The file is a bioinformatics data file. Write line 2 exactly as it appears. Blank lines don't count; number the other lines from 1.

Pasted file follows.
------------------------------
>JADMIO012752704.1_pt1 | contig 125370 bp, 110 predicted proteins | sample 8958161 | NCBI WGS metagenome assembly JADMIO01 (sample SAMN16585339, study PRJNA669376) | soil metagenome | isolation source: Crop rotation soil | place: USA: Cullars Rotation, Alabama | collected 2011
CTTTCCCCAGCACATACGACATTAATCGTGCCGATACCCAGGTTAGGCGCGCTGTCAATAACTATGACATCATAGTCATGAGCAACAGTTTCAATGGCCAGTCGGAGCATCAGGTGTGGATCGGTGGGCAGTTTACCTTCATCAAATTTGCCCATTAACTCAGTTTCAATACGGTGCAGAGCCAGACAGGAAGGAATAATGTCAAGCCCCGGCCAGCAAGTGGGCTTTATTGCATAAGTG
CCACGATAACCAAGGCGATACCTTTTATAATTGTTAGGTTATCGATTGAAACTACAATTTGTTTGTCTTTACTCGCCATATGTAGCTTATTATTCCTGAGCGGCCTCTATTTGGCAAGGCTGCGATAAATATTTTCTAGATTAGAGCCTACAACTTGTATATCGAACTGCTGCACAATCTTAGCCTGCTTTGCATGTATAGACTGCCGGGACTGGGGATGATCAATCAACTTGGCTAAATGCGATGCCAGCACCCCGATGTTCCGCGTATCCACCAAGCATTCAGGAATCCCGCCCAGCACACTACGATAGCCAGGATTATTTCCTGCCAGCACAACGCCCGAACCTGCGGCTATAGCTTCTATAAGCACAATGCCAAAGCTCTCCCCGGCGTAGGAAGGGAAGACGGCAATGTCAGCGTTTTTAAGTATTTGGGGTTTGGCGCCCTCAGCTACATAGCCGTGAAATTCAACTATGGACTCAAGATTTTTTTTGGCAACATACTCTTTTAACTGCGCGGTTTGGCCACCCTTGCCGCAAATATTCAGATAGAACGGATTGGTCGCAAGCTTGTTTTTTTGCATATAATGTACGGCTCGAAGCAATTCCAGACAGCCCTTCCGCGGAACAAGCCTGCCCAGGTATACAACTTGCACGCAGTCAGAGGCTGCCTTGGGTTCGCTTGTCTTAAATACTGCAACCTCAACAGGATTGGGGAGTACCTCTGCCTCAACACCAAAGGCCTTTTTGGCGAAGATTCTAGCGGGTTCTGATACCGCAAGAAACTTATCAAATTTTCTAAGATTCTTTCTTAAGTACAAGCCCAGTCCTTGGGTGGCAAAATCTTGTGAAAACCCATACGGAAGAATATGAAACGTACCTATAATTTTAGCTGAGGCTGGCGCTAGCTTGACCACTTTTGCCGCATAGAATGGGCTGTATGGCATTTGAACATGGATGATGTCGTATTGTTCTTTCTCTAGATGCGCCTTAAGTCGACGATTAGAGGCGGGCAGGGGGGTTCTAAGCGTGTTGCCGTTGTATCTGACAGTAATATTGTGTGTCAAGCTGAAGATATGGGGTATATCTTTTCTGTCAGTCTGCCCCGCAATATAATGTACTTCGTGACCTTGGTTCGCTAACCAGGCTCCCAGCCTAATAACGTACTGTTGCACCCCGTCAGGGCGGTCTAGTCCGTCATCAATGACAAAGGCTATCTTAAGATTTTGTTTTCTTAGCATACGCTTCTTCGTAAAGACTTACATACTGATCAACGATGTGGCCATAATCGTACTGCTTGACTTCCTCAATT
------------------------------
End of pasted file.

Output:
CTTTCCCCAGCACATACGACATTAATCGTGCCGATACCCAGGTTAGGCGCGCTGTCAATAACTATGACATCATAGTCATGAGCAACAGTTTCAATGGCCAGTCGGAGCATCAGGTGTGGATCGGTGGGCAGTTTACCTTCATCAAATTTGCCCATTAACTCAGTTTCAATACGGTGCAGAGCCAGACAGGAAGGAATAATGTCAAGCCCCGGCCAGCAAGTGGGCTTTATTGCATAAGTG